New Zealand Earthquake: Many specialists have provided an explanation for why this natural calamity is so often in the "land of earthquakes".
The Kermadec Islands region, which is located north of New Zealand, experienced an earthquake on Thursday with a magnitude of 7.1, according to a USGS statement. At a depth of 10 kilometres, the disaster occurred. Coastal areas within 300 kilometres of the epicentre may see dangerous tsunami waves, the agency warns in a separate statement. However, as per National Emergency Management Agency, there is no tsunami risk for New Zealand.
Why is New Zealand so earthquake-prone?
Earthquakes occur frequently, ranging in intensity from barely audible to catastrophic high-magnitude seismic events that claim thousands of lives. Many specialists have provided an explanation for why this natural calamity is so often in the "land of earthquakes".
The tectonic plates of the Pacific and Australia meet at Aotearoa New Zealand. These plates are striking one another with such force that one is slowly grinding over, beneath, or next to the other. A fault explodes as the pressure causes the fragile crust to give way, setting off an earthquake.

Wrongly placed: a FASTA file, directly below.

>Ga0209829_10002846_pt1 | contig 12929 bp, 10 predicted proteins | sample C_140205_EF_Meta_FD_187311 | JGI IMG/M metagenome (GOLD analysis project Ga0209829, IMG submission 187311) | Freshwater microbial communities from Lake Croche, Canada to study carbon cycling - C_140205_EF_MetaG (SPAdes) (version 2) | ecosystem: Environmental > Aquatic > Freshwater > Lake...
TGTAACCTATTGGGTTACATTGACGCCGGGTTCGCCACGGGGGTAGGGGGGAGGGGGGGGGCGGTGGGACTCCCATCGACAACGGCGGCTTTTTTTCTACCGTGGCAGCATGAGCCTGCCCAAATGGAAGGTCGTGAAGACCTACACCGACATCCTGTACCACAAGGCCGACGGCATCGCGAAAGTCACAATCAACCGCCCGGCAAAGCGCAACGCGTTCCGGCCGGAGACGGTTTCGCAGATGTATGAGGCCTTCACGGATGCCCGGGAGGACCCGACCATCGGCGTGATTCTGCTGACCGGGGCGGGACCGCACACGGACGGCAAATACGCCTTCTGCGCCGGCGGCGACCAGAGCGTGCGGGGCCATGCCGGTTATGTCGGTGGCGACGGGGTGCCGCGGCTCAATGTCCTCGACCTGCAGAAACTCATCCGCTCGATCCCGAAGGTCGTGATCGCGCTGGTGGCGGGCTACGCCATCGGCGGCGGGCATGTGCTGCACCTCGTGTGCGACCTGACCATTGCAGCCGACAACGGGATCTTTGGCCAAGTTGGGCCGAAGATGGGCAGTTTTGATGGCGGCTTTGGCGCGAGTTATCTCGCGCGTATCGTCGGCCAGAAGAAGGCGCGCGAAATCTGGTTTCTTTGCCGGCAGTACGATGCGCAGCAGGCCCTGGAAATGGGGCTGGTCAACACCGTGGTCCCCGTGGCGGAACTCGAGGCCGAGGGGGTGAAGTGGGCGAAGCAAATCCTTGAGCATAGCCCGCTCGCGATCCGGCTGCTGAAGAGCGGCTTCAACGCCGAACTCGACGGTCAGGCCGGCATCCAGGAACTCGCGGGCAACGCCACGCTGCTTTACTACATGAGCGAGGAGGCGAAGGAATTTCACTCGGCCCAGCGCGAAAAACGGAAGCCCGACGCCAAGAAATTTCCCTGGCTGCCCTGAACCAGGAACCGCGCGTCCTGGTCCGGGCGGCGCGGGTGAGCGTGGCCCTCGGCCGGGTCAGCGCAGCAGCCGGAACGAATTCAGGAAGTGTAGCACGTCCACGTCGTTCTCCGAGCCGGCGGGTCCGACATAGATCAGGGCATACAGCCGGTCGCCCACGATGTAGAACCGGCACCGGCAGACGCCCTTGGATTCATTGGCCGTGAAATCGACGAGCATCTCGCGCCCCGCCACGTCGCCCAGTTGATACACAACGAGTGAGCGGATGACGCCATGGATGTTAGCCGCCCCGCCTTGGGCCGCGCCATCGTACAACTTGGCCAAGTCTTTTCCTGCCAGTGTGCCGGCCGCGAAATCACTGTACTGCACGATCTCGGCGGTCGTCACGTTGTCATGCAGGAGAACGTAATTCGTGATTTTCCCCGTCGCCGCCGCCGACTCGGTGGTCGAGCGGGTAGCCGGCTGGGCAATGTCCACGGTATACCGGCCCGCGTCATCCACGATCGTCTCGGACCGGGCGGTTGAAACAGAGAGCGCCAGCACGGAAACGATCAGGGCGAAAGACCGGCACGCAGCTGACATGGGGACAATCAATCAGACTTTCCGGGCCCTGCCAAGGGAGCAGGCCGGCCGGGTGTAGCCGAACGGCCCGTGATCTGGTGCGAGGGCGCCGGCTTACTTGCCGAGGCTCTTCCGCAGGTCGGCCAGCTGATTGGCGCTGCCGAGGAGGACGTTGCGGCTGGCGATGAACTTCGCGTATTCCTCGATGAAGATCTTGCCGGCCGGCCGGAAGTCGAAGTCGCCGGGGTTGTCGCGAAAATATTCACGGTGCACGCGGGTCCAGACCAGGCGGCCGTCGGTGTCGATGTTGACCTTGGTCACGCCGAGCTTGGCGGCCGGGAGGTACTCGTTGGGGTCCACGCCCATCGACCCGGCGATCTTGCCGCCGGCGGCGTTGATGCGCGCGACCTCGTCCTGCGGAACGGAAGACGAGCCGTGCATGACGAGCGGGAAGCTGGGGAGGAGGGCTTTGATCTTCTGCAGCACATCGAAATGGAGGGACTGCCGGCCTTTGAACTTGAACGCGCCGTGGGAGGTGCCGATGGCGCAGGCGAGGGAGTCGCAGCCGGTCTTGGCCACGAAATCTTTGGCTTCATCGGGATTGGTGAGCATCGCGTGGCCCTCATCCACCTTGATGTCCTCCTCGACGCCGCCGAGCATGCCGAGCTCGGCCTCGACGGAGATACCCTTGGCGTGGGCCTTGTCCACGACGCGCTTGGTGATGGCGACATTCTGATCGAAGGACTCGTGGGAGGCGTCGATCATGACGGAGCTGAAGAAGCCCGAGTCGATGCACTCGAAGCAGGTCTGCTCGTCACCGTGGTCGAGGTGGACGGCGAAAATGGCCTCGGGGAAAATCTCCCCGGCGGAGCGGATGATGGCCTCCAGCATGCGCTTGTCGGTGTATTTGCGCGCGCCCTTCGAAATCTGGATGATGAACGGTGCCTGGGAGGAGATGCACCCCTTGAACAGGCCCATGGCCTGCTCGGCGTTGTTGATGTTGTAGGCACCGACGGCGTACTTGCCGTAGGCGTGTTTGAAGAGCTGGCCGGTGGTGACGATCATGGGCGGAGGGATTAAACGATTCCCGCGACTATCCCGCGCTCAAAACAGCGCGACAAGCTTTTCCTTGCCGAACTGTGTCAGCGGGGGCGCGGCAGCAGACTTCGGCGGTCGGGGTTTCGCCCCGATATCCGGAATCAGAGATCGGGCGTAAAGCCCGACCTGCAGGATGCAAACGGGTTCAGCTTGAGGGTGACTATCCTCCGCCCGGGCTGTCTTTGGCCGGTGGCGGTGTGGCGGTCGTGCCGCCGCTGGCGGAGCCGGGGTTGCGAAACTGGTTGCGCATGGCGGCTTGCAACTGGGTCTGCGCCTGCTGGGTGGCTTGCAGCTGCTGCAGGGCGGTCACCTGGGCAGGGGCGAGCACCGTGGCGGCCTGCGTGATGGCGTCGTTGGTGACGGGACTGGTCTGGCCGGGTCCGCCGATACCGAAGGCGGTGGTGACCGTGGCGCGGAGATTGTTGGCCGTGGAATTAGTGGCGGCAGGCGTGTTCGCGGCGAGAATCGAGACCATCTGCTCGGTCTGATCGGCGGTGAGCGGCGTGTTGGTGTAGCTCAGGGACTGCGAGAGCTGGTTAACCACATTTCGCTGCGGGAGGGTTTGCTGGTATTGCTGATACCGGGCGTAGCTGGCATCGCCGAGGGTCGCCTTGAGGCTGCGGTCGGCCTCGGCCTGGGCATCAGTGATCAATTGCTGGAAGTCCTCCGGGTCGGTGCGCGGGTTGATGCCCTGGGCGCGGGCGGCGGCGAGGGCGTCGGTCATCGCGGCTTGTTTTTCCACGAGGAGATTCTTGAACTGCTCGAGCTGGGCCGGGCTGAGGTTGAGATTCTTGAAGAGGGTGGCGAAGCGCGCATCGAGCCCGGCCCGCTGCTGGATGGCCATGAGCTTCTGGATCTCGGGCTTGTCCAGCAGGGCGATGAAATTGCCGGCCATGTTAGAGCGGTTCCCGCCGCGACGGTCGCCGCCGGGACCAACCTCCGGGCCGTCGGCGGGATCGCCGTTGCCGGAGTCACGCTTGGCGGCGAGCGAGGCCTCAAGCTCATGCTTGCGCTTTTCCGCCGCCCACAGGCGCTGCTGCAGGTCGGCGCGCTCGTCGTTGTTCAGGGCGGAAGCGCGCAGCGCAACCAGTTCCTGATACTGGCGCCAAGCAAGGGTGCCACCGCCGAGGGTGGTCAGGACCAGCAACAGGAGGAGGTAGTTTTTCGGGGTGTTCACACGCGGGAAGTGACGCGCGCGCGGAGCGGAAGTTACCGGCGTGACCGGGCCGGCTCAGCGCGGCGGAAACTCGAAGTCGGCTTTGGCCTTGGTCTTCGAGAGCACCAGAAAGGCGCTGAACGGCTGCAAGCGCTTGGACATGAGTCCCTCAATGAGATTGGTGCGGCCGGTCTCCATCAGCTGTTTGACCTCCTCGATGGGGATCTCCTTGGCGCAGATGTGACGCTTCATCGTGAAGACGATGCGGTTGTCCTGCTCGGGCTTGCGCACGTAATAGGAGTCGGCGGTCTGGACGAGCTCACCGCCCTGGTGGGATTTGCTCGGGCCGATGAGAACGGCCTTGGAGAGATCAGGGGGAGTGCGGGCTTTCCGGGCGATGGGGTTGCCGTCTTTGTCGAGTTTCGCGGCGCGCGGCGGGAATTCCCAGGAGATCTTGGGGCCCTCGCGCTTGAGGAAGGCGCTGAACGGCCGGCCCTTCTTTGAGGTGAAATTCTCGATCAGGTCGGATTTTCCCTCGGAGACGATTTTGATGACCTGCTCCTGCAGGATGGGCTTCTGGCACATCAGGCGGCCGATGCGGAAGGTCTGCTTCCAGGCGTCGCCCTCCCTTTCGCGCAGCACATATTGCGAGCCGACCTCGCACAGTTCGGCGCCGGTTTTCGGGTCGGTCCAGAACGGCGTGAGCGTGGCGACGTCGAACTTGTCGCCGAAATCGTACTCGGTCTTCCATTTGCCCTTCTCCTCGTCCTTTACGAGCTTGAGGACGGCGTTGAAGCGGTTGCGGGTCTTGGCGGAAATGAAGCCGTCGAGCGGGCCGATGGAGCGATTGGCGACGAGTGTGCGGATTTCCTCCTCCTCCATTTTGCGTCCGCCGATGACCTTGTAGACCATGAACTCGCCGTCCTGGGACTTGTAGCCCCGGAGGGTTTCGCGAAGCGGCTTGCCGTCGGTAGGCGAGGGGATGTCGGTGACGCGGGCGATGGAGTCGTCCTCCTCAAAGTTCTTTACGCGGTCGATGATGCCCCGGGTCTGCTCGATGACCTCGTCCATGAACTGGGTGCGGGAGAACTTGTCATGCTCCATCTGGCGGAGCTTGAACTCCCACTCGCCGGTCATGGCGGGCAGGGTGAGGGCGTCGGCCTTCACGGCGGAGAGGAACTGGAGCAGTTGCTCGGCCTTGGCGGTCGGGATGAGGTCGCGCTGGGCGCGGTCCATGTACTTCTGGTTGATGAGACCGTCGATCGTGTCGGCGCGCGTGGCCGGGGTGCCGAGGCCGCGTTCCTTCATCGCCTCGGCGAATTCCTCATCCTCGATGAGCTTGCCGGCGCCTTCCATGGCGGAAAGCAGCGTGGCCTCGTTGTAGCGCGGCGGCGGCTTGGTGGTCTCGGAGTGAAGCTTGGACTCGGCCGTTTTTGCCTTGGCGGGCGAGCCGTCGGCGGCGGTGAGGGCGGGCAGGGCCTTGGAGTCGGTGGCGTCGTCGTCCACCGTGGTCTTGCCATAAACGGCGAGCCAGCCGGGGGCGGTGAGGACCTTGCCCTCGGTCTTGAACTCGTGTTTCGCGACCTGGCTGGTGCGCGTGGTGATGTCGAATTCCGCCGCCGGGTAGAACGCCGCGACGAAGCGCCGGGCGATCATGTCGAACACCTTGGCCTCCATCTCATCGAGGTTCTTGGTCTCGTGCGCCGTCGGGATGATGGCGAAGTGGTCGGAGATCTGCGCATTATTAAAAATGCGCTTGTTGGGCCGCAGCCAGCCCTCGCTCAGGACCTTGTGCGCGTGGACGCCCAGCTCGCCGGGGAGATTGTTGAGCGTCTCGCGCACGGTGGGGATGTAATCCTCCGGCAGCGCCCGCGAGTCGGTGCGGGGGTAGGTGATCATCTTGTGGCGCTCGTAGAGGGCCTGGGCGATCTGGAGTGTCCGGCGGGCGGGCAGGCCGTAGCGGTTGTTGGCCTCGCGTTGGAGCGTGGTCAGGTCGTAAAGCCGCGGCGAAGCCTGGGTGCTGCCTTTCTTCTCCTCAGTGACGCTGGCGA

More than 20,000 earthquakes are recorded in New Zealand annually by GNS Science. As tectonic plates move in relation to one another, energy accumulates in certain regions, which is why earthquakes are frequently centred there. The energy's release is symbolised by earthquakes, according to ScienceBlogs.
California and New Zealand both rest on plate boundaries that are part of the Pacific Plate, although they do so in very distinct locations and ways. The Pacific plate, which rotates anticlockwise and rubs against the plate that forms that region of the US continent, surrounds California on the northeastern edge.
This is quite energising and can cause significant earth movements, enormously intricate fault networks, and numerous earthquakes. But that falls short in comparison to what occurs in New Zealand, Japan, and a number of other areas.